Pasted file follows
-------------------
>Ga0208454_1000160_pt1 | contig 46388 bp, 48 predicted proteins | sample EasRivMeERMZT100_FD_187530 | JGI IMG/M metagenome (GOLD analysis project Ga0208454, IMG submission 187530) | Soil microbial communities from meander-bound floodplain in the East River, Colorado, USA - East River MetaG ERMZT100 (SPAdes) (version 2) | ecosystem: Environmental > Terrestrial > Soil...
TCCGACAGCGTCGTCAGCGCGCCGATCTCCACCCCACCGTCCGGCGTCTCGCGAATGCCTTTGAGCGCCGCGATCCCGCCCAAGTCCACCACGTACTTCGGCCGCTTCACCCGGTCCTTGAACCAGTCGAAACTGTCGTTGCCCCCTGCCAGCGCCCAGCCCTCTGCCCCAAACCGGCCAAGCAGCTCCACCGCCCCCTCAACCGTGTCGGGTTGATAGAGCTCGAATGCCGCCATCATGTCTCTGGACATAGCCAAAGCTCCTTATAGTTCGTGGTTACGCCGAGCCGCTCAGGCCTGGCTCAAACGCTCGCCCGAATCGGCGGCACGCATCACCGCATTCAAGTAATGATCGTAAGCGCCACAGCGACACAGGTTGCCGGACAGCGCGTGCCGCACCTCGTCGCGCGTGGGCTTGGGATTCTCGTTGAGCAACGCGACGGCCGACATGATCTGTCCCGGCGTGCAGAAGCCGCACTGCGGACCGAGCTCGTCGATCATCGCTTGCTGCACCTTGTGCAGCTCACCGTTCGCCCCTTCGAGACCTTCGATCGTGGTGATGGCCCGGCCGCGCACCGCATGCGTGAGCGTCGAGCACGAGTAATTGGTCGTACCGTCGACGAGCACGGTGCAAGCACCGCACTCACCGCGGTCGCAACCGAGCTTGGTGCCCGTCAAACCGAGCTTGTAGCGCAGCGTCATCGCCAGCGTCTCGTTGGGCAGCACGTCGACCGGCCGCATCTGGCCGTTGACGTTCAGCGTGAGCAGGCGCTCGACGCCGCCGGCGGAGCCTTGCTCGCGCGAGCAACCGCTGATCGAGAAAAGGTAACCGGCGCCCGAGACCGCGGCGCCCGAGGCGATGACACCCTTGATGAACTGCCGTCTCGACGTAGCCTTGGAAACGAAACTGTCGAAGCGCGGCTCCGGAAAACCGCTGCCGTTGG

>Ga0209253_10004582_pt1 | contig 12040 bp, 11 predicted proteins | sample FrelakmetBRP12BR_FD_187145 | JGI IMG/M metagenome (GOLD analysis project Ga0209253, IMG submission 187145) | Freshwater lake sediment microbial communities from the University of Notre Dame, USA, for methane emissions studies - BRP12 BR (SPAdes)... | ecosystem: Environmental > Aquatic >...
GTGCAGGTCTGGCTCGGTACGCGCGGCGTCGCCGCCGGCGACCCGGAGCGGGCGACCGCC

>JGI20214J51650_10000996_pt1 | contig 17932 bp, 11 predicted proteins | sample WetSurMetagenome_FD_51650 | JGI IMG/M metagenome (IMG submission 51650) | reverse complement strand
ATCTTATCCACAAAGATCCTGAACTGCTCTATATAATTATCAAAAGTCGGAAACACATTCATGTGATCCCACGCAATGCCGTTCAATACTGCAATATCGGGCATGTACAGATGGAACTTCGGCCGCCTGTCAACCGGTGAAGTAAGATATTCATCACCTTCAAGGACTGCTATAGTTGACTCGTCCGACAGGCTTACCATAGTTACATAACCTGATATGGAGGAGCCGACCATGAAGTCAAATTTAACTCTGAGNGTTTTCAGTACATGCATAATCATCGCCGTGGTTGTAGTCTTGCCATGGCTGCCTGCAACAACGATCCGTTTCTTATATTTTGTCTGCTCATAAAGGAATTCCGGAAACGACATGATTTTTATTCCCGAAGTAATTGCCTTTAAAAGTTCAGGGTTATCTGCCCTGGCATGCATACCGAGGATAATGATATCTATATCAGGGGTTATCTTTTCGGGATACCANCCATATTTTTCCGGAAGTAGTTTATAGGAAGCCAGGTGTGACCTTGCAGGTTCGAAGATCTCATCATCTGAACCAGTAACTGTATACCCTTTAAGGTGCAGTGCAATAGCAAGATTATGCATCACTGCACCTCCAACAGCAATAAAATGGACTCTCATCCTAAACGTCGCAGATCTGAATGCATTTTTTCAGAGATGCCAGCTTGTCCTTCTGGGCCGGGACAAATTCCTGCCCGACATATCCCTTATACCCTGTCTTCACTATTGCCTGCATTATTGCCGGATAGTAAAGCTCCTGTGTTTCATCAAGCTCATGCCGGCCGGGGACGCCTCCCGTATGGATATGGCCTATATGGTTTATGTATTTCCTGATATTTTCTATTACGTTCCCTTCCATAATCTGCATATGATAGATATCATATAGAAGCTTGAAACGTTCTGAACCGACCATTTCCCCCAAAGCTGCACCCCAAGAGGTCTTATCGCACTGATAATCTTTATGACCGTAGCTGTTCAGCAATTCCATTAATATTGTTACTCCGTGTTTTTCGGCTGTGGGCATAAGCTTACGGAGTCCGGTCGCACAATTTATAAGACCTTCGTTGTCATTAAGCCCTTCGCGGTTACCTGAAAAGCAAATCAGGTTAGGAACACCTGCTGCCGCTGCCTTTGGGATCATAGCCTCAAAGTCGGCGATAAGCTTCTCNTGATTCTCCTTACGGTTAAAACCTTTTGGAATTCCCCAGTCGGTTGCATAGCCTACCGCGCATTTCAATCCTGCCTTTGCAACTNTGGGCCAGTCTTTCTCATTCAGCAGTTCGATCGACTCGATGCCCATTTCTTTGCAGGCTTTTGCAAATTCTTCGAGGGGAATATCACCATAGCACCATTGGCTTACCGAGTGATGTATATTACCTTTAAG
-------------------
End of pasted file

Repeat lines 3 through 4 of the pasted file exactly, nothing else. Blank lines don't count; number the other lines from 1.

>Ga0209253_10004582_pt1 | contig 12040 bp, 11 predicted proteins | sample FrelakmetBRP12BR_FD_187145 | JGI IMG/M metagenome (GOLD analysis project Ga0209253, IMG submission 187145) | Freshwater lake sediment microbial communities from the University of Notre Dame, USA, for methane emissions studies - BRP12 BR (SPAdes)... | ecosystem: Environmental > Aquatic >...
GTGCAGGTCTGGCTCGGTACGCGCGGCGTCGCCGCCGGCGACCCGGAGCGGGCGACCGCC